Swatting away criticism of the recently drafted Surrogacy Bill, the Bharatiya Janata Party (BJP) on Saturday asserted that the Centre had to introduce it as commercial surrogacy had become a ‘money making racket’ and was not benefitting genuine cases where people...
Swatting away criticism of the recently drafted Surrogacy Bill, the Bharatiya Janata Party (BJP) on Saturday asserted that the Centre had to introduce it as commercial surrogacy had become a ‘money making racket’ and was not benefitting genuine cases where people needed to be helped.
“When it comes to the surrogacy bill, we must realise that our government differentiated between commercial surrogacy which had become a money making racket and genuine cases where people needed to be helped,” BJP leader Shaina NC told ANI here. Asserting that there is a provision within the law which suggests that if one cannot conceive a child, they may use surrogacy in terms of a relative to help them out, Shaina added that there are several other similar clauses put in place by the government to help people out. “I don’t think anyone in their right senses will want to reject this bill,” Shaina said.
However, the Congress came down heavily on the Centre, saying that the Bill resembled a ‘draft from the Stone Age’ and was brought out by “surrogate organisations” like the RSS and the VHP. “Why are they restricting surrogacy only to married couples? Surrogacy could be desired by widows, live-in partners and NRIs among others. They have delegated the drafting of this surrogacy bill perhaps to the surrogate RSS and VHP. This is a surrogate delegation to surrogate agencies,” Congress spokesman Abhishek Singhvi told reporters.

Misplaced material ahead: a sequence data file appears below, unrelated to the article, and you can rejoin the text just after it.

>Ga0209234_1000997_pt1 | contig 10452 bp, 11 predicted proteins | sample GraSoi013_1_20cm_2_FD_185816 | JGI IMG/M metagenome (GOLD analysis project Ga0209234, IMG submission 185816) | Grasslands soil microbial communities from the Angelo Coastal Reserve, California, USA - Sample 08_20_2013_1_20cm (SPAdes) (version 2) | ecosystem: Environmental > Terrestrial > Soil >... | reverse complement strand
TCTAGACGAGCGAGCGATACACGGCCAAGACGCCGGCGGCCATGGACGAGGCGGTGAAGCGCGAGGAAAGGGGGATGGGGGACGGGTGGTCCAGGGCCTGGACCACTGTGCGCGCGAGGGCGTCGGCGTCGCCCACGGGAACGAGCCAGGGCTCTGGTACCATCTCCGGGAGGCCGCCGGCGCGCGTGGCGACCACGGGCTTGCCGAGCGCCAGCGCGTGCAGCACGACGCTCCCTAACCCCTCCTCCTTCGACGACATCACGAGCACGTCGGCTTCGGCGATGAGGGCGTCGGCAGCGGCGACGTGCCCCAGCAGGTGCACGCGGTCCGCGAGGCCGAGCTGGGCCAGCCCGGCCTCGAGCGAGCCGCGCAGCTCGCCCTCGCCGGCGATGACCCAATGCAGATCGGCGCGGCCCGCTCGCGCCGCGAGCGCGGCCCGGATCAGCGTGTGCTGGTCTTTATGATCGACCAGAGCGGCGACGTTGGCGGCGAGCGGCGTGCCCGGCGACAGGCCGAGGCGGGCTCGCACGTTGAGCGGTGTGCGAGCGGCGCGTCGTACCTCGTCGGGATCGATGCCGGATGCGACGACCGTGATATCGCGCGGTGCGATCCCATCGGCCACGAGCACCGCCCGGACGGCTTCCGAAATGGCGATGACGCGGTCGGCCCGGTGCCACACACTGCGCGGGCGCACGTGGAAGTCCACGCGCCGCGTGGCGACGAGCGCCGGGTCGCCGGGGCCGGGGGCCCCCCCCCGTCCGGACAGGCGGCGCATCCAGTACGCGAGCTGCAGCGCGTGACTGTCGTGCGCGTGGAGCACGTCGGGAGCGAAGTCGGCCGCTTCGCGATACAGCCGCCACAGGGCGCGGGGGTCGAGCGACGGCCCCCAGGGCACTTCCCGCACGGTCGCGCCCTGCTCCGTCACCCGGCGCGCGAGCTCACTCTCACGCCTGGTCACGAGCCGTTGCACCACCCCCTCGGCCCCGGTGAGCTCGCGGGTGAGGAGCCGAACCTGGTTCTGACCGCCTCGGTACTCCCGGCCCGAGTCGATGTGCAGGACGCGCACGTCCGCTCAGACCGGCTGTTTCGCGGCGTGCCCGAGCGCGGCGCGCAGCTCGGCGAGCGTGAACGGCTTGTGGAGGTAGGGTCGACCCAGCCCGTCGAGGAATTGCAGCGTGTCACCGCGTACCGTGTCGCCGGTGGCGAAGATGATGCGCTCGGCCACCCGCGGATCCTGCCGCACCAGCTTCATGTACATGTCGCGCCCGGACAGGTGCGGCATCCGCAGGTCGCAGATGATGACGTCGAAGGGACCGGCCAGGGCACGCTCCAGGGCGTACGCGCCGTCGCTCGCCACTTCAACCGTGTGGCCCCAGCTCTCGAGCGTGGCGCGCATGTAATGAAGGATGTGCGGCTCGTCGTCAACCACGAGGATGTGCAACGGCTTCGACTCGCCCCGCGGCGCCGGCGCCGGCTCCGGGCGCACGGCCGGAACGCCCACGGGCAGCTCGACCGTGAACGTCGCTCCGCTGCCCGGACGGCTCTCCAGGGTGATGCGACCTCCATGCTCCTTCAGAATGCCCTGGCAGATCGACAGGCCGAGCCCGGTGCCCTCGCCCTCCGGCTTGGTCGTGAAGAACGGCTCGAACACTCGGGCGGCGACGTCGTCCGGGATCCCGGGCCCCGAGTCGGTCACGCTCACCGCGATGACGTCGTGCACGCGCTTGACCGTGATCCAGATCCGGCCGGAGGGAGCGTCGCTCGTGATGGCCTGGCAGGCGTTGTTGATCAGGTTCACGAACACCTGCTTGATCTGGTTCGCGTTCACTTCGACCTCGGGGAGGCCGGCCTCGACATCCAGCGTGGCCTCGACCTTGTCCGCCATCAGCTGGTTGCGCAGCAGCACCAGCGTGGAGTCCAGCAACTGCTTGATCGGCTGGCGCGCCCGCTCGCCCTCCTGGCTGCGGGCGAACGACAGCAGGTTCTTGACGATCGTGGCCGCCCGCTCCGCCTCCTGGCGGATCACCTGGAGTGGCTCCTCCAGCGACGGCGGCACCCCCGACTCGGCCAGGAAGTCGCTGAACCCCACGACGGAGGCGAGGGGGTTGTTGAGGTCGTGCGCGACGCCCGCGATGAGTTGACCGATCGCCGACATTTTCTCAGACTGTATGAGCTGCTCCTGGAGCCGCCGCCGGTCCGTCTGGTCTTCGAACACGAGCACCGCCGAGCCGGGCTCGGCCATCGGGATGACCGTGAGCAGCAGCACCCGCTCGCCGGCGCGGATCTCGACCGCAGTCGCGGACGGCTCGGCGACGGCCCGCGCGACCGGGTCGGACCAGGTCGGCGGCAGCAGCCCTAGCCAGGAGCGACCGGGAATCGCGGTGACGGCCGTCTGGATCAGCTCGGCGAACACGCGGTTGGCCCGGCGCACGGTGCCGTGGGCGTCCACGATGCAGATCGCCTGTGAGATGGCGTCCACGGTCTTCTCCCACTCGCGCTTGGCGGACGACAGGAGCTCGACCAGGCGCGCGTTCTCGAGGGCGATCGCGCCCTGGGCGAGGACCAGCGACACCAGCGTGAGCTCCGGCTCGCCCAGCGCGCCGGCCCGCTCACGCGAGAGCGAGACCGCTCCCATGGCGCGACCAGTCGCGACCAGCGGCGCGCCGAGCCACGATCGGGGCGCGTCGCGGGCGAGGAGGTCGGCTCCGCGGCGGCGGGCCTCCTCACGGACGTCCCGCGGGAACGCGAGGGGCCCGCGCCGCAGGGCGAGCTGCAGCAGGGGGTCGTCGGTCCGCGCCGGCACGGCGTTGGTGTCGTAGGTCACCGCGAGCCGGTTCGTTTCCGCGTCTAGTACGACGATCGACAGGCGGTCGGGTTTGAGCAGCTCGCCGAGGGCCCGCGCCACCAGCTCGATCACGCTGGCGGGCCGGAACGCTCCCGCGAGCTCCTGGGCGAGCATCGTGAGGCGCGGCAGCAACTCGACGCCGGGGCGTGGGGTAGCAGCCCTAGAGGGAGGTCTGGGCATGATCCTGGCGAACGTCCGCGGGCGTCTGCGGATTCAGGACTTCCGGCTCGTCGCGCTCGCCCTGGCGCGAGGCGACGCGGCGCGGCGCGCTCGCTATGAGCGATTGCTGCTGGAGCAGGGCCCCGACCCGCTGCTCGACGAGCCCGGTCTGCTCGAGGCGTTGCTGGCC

The Union Cabinet on Wednesday gave its approval for the introduction of Surrogacy (Regulation) Bill, 2016. The Bill aims at prohibiting commercial surrogacy and allowing ethical surrogacy to needy infertile couples. External Affairs Minister Sushma Swaraj had said that the bill was introduced as India emerged as a surrogacy hub for couples, and added that the government is aware of unethical practices. Criticising the practice of commercial surrogacy, Swaraj said, “What started as a need, has now turned into a hobby.” The Bill will be introduced during the winter session of Parliament.